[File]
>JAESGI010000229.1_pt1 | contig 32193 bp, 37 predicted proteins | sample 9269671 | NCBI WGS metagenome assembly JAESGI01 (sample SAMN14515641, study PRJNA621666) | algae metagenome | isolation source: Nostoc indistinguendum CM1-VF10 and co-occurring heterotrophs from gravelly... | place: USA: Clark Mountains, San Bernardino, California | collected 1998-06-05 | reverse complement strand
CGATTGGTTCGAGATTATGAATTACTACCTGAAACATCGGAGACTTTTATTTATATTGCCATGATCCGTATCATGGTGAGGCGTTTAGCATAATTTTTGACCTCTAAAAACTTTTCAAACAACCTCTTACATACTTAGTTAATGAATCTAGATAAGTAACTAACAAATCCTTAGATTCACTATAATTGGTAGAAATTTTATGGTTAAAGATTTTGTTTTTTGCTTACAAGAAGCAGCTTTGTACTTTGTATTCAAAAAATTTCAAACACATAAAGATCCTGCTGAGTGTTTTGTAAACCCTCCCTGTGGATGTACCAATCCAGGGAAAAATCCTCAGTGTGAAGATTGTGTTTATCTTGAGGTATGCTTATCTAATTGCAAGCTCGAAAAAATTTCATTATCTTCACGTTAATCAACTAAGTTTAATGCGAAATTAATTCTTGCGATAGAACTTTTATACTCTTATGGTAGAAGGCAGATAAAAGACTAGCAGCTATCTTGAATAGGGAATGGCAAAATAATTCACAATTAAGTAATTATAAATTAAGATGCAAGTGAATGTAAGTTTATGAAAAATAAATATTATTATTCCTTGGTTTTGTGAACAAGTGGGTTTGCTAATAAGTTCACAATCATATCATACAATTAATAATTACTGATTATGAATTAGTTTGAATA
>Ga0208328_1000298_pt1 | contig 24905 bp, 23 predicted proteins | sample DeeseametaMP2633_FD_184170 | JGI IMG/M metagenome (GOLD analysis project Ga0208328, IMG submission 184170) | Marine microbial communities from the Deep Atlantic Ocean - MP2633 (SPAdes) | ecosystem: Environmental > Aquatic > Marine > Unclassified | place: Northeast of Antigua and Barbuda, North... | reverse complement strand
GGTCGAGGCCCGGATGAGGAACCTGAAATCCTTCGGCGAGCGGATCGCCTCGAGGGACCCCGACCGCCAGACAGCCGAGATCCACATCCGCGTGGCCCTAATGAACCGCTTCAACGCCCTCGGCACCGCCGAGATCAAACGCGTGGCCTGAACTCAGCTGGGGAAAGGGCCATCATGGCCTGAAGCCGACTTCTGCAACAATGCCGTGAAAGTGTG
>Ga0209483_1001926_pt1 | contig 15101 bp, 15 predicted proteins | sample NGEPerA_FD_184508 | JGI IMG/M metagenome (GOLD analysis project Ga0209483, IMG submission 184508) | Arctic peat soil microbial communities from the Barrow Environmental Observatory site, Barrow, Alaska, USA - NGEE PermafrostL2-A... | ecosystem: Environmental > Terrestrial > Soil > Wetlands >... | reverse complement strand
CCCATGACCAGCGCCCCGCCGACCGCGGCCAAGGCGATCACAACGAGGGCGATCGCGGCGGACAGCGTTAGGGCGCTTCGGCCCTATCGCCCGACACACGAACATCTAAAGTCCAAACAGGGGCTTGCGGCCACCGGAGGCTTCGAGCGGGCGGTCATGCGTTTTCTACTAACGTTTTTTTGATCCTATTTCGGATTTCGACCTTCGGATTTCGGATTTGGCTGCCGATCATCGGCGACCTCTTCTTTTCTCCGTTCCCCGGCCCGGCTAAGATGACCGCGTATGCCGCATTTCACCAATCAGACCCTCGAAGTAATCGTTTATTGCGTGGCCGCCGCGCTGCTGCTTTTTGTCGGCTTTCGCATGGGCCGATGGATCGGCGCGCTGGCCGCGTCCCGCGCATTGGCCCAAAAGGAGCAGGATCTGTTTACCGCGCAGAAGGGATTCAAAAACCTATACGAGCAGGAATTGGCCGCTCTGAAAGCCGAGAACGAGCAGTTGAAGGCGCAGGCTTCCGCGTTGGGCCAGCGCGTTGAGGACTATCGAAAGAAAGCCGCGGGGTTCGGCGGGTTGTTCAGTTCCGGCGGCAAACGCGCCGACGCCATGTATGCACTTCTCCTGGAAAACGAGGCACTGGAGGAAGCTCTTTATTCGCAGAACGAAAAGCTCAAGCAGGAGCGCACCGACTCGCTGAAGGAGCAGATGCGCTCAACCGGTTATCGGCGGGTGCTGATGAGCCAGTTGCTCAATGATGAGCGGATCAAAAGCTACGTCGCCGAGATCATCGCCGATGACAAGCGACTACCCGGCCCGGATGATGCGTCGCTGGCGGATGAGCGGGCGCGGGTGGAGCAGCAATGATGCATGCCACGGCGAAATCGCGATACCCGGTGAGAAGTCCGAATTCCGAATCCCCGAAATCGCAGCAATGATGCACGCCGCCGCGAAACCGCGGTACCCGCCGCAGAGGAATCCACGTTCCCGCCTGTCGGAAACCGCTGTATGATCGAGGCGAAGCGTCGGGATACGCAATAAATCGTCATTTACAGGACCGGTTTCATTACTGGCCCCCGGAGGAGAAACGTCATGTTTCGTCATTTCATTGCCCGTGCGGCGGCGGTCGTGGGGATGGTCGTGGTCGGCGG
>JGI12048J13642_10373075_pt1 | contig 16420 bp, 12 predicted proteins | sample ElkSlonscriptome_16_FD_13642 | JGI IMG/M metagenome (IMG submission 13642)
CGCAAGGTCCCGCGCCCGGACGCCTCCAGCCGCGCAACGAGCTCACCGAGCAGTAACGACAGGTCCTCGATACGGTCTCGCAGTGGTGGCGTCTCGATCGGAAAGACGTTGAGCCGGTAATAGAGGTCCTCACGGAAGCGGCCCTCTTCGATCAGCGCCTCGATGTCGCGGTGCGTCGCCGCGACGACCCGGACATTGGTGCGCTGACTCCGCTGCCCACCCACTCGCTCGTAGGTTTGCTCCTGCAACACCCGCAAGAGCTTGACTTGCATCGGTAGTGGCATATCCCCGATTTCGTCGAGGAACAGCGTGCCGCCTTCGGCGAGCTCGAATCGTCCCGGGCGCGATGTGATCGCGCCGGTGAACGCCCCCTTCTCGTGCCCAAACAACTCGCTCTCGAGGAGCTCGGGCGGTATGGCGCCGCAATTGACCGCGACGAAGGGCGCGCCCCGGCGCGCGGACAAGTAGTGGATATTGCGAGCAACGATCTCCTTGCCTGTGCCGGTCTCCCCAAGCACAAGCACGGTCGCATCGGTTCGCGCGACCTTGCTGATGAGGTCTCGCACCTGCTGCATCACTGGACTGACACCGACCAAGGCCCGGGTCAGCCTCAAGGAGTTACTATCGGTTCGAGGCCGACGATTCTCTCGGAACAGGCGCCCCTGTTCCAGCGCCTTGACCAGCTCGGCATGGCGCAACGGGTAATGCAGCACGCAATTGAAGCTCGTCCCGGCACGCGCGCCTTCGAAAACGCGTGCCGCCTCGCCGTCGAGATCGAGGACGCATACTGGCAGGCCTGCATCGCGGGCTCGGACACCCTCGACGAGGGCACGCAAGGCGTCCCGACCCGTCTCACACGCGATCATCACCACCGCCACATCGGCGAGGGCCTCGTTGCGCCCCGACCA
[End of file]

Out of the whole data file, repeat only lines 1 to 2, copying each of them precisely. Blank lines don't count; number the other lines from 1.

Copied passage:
>JAESGI010000229.1_pt1 | contig 32193 bp, 37 predicted proteins | sample 9269671 | NCBI WGS metagenome assembly JAESGI01 (sample SAMN14515641, study PRJNA621666) | algae metagenome | isolation source: Nostoc indistinguendum CM1-VF10 and co-occurring heterotrophs from gravelly... | place: USA: Clark Mountains, San Bernardino, California | collected 1998-06-05 | reverse complement strand
CGATTGGTTCGAGATTATGAATTACTACCTGAAACATCGGAGACTTTTATTTATATTGCCATGATCCGTATCATGGTGAGGCGTTTAGCATAATTTTTGACCTCTAAAAACTTTTCAAACAACCTCTTACATACTTAGTTAATGAATCTAGATAAGTAACTAACAAATCCTTAGATTCACTATAATTGGTAGAAATTTTATGGTTAAAGATTTTGTTTTTTGCTTACAAGAAGCAGCTTTGTACTTTGTATTCAAAAAATTTCAAACACATAAAGATCCTGCTGAGTGTTTTGTAAACCCTCCCTGTGGATGTACCAATCCAGGGAAAAATCCTCAGTGTGAAGATTGTGTTTATCTTGAGGTATGCTTATCTAATTGCAAGCTCGAAAAAATTTCATTATCTTCACGTTAATCAACTAAGTTTAATGCGAAATTAATTCTTGCGATAGAACTTTTATACTCTTATGGTAGAAGGCAGATAAAAGACTAGCAGCTATCTTGAATAGGGAATGGCAAAATAATTCACAATTAAGTAATTATAAATTAAGATGCAAGTGAATGTAAGTTTATGAAAAATAAATATTATTATTCCTTGGTTTTGTGAACAAGTGGGTTTGCTAATAAGTTCACAATCATATCATACAATTAATAATTACTGATTATGAATTAGTTTGAATA